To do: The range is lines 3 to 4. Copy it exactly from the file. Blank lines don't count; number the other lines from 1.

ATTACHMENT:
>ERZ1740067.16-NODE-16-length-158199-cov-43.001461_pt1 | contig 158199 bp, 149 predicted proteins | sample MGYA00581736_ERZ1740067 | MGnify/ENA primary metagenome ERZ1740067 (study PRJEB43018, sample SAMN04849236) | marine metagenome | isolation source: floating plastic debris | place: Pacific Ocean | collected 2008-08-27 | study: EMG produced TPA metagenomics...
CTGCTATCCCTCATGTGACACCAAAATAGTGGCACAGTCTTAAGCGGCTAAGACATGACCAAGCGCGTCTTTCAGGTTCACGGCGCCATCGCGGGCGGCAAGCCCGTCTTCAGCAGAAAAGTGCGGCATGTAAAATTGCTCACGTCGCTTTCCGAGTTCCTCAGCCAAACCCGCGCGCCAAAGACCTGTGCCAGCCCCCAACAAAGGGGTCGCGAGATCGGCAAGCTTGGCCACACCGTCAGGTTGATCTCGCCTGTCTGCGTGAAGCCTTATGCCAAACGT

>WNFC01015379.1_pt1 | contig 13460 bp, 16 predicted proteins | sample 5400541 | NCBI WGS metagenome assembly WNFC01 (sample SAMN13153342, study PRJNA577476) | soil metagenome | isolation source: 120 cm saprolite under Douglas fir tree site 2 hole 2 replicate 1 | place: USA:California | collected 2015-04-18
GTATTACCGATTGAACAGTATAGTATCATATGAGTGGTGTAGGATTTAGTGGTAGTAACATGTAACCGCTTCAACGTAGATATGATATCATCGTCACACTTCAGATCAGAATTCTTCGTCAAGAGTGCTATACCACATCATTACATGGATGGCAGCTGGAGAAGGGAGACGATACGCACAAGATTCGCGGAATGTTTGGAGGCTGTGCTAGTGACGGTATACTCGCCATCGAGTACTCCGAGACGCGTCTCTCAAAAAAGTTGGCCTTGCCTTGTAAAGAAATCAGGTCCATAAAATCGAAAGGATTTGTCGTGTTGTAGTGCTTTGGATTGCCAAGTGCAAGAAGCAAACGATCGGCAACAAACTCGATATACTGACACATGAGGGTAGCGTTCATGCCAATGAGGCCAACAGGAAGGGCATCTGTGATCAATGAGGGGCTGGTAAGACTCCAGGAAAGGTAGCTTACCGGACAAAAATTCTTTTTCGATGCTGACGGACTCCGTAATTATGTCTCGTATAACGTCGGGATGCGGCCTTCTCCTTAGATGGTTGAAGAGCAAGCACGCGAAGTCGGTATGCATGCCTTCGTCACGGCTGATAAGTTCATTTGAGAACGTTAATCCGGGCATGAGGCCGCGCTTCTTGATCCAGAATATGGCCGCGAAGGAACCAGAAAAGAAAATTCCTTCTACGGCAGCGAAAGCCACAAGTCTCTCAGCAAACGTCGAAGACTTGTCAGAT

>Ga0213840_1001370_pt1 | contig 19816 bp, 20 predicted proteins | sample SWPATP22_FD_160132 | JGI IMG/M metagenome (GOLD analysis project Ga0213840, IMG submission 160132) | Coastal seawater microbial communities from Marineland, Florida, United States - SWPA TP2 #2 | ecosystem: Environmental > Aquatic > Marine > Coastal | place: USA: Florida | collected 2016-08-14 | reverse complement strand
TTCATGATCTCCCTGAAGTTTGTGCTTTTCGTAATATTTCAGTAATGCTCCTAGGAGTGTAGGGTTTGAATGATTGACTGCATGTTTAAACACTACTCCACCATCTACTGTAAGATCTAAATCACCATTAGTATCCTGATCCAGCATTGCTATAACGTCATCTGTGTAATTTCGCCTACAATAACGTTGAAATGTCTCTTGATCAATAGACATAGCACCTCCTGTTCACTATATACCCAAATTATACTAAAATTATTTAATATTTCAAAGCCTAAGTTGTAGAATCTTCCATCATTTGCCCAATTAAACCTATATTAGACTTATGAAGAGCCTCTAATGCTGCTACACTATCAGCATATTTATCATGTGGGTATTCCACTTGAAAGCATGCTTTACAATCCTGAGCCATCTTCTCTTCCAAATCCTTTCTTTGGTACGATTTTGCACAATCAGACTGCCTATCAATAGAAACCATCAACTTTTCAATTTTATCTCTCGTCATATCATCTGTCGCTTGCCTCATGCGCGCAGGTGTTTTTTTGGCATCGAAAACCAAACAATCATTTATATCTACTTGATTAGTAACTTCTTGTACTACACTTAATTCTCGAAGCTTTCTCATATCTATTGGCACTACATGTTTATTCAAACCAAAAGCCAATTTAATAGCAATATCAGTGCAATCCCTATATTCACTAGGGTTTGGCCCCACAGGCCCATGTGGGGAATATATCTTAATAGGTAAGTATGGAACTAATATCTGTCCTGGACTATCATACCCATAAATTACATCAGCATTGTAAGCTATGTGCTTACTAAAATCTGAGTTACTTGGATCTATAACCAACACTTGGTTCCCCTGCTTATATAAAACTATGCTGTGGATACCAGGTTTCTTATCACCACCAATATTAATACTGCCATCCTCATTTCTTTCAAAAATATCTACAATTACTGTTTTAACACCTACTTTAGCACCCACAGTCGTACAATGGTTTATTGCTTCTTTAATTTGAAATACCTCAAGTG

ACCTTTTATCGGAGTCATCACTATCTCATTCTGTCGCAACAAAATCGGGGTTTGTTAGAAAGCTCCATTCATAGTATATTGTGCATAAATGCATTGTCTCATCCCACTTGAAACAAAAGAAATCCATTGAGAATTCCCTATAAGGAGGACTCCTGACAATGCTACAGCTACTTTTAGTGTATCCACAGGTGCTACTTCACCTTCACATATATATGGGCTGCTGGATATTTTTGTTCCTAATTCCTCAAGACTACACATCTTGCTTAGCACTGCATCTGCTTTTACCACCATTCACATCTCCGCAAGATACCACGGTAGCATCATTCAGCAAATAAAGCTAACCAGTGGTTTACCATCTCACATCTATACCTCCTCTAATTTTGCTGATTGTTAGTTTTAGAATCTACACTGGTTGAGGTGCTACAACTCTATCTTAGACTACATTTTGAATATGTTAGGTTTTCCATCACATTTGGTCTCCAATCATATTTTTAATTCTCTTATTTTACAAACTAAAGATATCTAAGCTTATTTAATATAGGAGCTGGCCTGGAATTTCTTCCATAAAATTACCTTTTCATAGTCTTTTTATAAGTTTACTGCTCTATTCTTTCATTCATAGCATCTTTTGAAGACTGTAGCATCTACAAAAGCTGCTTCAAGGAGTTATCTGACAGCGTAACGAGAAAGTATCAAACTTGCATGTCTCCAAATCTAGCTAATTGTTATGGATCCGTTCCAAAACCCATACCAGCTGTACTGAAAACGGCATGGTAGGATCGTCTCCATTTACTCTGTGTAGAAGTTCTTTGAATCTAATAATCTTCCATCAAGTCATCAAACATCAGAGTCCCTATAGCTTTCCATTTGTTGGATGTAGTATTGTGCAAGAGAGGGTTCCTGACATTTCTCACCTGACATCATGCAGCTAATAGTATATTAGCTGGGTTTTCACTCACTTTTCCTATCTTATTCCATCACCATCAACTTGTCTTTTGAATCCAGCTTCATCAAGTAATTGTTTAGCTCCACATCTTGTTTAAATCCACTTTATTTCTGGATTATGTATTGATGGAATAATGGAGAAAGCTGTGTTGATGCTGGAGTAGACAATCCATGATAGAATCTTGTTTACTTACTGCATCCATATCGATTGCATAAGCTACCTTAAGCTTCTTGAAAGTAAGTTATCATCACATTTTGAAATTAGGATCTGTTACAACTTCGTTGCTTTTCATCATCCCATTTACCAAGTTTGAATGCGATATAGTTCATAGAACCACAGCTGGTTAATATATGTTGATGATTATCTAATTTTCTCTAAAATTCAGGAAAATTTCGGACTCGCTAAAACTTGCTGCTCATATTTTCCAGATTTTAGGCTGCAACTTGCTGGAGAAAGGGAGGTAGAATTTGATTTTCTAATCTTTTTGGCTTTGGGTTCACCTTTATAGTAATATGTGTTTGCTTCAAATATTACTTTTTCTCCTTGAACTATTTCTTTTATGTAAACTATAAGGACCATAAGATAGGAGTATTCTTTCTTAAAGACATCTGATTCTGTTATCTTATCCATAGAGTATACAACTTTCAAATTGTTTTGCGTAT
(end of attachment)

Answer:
>WNFC01015379.1_pt1 | contig 13460 bp, 16 predicted proteins | sample 5400541 | NCBI WGS metagenome assembly WNFC01 (sample SAMN13153342, study PRJNA577476) | soil metagenome | isolation source: 120 cm saprolite under Douglas fir tree site 2 hole 2 replicate 1 | place: USA:California | collected 2015-04-18
GTATTACCGATTGAACAGTATAGTATCATATGAGTGGTGTAGGATTTAGTGGTAGTAACATGTAACCGCTTCAACGTAGATATGATATCATCGTCACACTTCAGATCAGAATTCTTCGTCAAGAGTGCTATACCACATCATTACATGGATGGCAGCTGGAGAAGGGAGACGATACGCACAAGATTCGCGGAATGTTTGGAGGCTGTGCTAGTGACGGTATACTCGCCATCGAGTACTCCGAGACGCGTCTCTCAAAAAAGTTGGCCTTGCCTTGTAAAGAAATCAGGTCCATAAAATCGAAAGGATTTGTCGTGTTGTAGTGCTTTGGATTGCCAAGTGCAAGAAGCAAACGATCGGCAACAAACTCGATATACTGACACATGAGGGTAGCGTTCATGCCAATGAGGCCAACAGGAAGGGCATCTGTGATCAATGAGGGGCTGGTAAGACTCCAGGAAAGGTAGCTTACCGGACAAAAATTCTTTTTCGATGCTGACGGACTCCGTAATTATGTCTCGTATAACGTCGGGATGCGGCCTTCTCCTTAGATGGTTGAAGAGCAAGCACGCGAAGTCGGTATGCATGCCTTCGTCACGGCTGATAAGTTCATTTGAGAACGTTAATCCGGGCATGAGGCCGCGCTTCTTGATCCAGAATATGGCCGCGAAGGAACCAGAAAAGAAAATTCCTTCTACGGCAGCGAAAGCCACAAGTCTCTCAGCAAACGTCGAAGACTTGTCAGAT